TORONTO INTERNATIONAL FILM FESTIVAL 2021 REVIEW! It appears to be real easy to forget how bad things in America were not so long ago. I’m reminded of that fact in Stanley Nelson’s Showtime Documentary Attica, which comes out on the 50th anniversary of America’s bloodiest and most-watched prison riot.
The story of Attica is told primarily by interviews with several of the prisoners in Attica at the time, family members of the guards and officers involved, and most prominently, critical players on the outside like Clarence Jones, publisher of the Amsterdam News, and selected by the prisoners to be a member of the mediation team.
“The primary demand the prisoners had for the riot to end was prison reform.”
On September 9, 1971, inmates at the Attica Correctional Facility in upstate New York brutally beat one of the officers stealing his keys. These keys gave the inmates access to the entire prison. The officer almost died that day, if not for the efforts of the Muslim prisoners who felt a moral obligation to protect him and get him safely to a nearby ambulance.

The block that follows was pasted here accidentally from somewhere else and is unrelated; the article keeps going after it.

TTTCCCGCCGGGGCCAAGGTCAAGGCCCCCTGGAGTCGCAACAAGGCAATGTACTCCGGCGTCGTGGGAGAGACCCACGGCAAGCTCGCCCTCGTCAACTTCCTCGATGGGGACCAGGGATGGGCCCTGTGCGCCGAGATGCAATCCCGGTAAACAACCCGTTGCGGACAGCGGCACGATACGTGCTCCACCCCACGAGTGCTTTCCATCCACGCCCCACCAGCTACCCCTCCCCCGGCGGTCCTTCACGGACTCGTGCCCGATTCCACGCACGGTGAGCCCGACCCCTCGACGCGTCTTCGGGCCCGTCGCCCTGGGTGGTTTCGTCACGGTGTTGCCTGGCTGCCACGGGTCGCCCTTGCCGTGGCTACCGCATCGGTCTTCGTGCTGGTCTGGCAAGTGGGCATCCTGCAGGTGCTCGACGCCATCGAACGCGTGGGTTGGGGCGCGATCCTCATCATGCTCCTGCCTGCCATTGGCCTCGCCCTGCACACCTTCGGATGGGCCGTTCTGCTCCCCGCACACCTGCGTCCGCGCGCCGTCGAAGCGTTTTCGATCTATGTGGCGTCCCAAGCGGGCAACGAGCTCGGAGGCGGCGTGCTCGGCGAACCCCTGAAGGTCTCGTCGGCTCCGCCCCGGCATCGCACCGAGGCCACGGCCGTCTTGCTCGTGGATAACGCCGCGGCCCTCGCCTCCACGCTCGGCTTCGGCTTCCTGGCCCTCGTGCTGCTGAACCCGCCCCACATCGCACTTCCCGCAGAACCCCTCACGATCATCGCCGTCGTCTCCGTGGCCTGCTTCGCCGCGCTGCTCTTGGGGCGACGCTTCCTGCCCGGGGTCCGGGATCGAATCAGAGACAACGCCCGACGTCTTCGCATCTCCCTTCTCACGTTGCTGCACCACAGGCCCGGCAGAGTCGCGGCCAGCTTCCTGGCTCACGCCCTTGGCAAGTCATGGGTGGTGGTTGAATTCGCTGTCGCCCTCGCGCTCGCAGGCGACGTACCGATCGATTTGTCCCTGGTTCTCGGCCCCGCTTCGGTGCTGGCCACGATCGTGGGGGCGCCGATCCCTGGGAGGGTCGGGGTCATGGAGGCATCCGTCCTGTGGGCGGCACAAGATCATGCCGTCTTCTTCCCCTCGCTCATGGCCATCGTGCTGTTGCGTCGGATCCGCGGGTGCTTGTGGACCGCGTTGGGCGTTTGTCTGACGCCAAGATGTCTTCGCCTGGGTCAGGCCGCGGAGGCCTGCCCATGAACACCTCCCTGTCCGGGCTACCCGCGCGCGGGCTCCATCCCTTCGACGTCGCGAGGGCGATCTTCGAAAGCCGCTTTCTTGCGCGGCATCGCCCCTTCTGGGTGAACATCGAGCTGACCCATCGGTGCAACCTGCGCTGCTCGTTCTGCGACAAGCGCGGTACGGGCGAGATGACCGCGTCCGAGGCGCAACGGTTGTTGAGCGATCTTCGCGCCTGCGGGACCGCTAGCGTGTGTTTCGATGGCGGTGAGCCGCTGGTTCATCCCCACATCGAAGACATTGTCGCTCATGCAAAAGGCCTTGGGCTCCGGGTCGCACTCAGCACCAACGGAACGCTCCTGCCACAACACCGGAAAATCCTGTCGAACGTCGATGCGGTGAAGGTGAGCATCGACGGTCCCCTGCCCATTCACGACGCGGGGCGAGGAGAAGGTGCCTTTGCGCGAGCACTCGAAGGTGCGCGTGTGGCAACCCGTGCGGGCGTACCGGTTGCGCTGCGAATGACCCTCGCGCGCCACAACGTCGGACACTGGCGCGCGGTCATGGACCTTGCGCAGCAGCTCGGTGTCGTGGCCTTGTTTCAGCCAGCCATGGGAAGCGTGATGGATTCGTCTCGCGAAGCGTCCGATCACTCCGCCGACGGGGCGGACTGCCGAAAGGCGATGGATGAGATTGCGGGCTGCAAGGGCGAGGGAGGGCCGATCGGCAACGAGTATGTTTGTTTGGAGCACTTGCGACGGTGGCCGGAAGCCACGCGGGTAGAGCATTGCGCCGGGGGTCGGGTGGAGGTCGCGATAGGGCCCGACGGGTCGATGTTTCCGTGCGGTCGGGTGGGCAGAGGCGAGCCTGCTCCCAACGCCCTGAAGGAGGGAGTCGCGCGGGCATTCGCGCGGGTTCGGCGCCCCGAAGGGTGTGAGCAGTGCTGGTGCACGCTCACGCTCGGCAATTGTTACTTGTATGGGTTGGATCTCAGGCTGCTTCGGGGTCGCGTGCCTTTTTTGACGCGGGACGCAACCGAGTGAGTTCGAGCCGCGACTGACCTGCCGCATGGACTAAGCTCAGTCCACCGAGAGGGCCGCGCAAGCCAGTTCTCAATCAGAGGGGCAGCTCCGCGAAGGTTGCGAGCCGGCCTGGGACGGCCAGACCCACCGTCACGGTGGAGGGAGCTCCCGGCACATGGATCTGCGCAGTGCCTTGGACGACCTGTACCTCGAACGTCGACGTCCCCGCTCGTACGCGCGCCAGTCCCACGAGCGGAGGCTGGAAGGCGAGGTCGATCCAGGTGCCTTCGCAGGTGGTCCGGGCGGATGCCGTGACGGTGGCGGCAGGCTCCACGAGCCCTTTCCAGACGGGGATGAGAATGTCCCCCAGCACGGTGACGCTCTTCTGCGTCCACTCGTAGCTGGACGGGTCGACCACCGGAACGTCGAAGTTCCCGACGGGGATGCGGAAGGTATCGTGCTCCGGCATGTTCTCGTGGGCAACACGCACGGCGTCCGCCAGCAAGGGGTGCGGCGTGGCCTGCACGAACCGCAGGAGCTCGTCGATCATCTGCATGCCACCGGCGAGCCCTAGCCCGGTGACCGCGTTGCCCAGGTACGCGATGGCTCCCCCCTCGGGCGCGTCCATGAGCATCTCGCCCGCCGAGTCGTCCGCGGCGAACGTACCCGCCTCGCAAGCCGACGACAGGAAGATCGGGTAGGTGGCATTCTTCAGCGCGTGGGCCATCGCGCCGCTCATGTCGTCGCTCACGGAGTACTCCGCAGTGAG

With keys in hand, the inmates opened all the doors, obtained makeshift weapons, and took 42 prison staff hostage. History gives us a high-level overview of the story of Attica, but Nelson’s documentary can now tell the stories of those involved on both sides of the cell. Unfortunately, many of these stories are absent from history books today.
The impetus of the riots was Attica itself. The prison was known as the last stop…especially for Black prisoners. There was no harder and brutal prison than Attica, which was considered a death sentence. Inmates were killed by fellow inmates but more likely by the officers running the place, and there was no justice.
"…if we cannot live as people, then we will at least try to die like men."